General Landscape Uses:
Accent epiphyte; on live oaks along forest edges.
Ecological Restoration Notes:
A relatively common epiphyte in hammocks and swamps.
Grown by enthusiasts.
Epiphytic herb; or terrestrial growing in leaf litter.
12-30 inches in height; 6 feet or more in flower.
Monroe County Keys north to Flagler, Putnam, Lake and Citrus counties; West Indies, Mexico, Central America and northern South America.
Map of select IRC data from peninsular Florida.
Map of suggested ZIP codes from South Florida north to southern Brevard, Osceola, Polk, and Pasco counties.
Map of ZIP codes with habitat recommendations from the Monroe County Keys north to Martin and Charlotte counties.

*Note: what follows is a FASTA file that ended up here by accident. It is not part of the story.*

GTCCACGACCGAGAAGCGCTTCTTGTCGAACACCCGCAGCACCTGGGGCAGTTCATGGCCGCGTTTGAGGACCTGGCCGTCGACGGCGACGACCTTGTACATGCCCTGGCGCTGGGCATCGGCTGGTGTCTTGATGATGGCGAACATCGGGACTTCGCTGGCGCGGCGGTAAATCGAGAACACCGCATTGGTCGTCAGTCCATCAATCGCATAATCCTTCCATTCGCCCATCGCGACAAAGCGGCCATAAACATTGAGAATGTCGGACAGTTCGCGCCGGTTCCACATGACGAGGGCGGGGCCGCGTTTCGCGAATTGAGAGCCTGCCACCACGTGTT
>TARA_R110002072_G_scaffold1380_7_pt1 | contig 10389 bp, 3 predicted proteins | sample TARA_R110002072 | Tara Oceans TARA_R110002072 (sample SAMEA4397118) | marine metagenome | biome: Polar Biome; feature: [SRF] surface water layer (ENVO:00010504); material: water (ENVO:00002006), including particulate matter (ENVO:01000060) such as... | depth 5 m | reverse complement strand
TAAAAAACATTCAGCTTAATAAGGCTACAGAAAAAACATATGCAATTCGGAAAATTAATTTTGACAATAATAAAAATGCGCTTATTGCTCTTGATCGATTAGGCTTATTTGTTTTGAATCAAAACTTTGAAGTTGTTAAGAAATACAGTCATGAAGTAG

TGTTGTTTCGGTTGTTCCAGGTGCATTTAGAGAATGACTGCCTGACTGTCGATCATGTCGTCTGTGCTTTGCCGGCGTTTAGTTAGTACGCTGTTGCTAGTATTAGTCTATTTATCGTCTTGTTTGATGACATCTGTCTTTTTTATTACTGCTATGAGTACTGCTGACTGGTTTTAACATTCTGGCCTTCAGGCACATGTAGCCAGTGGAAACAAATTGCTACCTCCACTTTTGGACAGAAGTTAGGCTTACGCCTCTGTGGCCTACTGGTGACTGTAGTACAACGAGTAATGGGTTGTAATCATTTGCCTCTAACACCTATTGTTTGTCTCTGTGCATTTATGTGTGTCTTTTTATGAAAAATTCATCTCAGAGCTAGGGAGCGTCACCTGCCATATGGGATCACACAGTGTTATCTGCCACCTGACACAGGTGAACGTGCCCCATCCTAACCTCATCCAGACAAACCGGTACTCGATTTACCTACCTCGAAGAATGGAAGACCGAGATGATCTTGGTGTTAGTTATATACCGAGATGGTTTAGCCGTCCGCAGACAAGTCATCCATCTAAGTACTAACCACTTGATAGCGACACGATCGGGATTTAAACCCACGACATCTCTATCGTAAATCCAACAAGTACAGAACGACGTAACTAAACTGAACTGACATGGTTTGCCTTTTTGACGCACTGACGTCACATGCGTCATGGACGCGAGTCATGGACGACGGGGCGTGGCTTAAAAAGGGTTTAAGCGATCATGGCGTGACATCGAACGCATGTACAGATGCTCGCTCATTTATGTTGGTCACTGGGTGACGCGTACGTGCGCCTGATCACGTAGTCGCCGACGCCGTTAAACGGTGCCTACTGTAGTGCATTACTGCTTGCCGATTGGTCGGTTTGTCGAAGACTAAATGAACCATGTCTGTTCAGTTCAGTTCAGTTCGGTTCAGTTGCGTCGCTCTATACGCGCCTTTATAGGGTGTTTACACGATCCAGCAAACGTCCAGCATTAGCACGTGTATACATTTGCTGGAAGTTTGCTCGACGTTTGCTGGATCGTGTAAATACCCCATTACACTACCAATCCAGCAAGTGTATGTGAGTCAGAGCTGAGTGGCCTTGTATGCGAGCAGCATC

Moist forests and swamps.
Epiphytic; or terrestrial in moist, well-drained humusy leaf litter, acid to neutral pH.
Low; it grows on nutrient poor substrate.
Salt Water Tolerance:
Low; does not tolerate long-term flooding by salt or brackish water.
Salt Wind Tolerance:
Moderate; grows near salt water, but is protected from direct salt spray by other vegetation.
High; does not require any supplemental water once established.
Green to brown capsule with hairy, wind dispersed seeds.
Can be grown from seed. This is a monocarpic species, which dies after flowering.
It is listed as endangered by the state of Florida.